the name spaces below several names to be mapped to the same zone. of network renumbering. So that with a careful set-up a renumbering
Examples in practice are classless reverse address space delegations event in the network causes no change to the authoritative server
and punycode alternates for domain spaces. All the usage examples that has the address-to-name mappings.
envisioned are really for the delegation of multiple different names
below a zone to the same sub-zone, even though the DNAME syntax
permits more bizarre redirection patterns.
[[editors note: In this version of the draft, issues that have been Other usage of DNAME lies in redirection of name spaces. Where a
identified are discussed, and some ideas for proposals are put zone administrator want subtrees of the DNS to contain the same
forward. Later versions of this document will contain more formal information. Examples in practice are classless reverse address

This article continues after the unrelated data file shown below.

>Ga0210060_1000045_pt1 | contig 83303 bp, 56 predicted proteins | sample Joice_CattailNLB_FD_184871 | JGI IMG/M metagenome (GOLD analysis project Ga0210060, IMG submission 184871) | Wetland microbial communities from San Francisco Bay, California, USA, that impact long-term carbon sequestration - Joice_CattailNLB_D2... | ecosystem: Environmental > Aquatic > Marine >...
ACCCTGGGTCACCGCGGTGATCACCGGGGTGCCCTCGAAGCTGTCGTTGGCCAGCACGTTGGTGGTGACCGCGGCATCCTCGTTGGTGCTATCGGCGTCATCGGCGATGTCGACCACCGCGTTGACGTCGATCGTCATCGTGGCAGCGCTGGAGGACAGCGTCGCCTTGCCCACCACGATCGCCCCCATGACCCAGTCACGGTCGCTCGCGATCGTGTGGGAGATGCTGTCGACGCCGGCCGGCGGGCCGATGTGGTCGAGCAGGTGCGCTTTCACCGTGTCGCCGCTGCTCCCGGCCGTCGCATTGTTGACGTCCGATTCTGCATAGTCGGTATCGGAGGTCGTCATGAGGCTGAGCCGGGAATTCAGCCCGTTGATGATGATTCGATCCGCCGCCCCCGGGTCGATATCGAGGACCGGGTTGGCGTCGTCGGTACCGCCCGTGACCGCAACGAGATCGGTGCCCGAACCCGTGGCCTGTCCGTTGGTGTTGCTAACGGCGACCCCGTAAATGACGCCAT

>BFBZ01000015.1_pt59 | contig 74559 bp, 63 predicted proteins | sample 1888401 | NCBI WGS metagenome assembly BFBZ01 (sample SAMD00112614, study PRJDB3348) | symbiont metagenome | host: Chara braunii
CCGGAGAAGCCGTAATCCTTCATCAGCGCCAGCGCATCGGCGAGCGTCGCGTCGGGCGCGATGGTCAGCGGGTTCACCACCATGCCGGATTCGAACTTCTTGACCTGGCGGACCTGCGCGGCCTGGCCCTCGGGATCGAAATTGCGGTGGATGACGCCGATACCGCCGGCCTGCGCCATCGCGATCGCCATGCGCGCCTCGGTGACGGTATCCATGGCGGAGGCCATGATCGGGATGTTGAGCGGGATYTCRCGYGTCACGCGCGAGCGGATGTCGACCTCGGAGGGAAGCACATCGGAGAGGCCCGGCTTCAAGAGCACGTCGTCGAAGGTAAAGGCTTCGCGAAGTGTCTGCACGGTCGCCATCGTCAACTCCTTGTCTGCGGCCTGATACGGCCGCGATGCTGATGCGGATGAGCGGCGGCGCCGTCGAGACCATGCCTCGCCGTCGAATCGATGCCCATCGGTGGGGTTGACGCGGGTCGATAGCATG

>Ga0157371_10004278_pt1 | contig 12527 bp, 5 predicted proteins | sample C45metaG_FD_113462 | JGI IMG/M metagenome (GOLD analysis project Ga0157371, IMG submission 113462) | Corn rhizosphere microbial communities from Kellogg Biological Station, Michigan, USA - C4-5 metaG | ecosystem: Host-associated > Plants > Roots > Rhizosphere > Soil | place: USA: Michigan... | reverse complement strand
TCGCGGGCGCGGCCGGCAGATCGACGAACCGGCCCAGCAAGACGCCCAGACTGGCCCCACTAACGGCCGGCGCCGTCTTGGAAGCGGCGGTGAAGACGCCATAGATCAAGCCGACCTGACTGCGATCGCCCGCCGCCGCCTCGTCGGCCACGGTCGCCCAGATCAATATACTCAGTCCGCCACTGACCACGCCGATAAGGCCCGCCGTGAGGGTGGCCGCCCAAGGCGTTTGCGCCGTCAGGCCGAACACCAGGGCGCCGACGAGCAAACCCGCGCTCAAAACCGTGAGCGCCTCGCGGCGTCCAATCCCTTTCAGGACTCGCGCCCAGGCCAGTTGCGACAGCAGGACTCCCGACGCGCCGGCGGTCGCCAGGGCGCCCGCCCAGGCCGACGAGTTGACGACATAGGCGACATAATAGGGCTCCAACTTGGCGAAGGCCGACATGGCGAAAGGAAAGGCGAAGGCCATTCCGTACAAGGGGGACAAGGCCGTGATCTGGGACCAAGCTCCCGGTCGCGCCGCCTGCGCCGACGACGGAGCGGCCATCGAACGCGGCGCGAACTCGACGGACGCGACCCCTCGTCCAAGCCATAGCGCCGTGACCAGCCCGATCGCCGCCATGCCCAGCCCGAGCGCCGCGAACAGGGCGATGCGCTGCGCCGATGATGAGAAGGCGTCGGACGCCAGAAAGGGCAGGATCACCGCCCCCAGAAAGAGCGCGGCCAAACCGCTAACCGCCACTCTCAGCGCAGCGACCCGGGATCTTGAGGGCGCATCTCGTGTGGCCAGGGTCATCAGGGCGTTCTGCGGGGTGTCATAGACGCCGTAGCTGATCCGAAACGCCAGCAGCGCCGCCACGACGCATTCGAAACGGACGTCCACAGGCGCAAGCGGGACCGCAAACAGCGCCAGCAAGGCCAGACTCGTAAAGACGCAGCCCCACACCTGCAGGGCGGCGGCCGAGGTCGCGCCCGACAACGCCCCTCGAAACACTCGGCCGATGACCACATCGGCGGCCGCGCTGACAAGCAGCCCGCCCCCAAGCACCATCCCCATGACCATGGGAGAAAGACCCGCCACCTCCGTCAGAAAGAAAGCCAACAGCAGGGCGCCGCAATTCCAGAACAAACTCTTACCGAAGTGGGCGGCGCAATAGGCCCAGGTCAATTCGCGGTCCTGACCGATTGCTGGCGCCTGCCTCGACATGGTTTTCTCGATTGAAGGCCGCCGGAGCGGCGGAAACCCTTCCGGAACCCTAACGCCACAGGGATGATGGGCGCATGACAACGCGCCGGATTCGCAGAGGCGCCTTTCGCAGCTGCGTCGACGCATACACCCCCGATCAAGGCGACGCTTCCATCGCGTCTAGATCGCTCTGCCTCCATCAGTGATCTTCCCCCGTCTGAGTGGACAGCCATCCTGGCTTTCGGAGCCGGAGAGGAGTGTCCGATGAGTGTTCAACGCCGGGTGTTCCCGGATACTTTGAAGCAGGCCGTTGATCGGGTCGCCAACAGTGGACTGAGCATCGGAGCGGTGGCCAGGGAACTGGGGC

clarifications or an update to the DNAME specification.]] space delegations and punycode alternates for domain spaces. DNAME
is also used for redirection of ENUM domains to another maintaining
party.
This update to DNAME does not change the wire format, or the handling
of DNAME Resource Records by existing software. Discussion is added
on the problems that can be encountered when using DNAME.
2. The DNAME Resource Record 2. The DNAME Resource Record
2.1. Format
The DNAME RR has mnemonic DNAME and type code 39 (decimal). The DNAME RR has mnemonic DNAME and type code 39 (decimal).
The format of the DNAME record has not changed compared to RFC 2672. The format of the DNAME record has not changed compared to RFC 2672.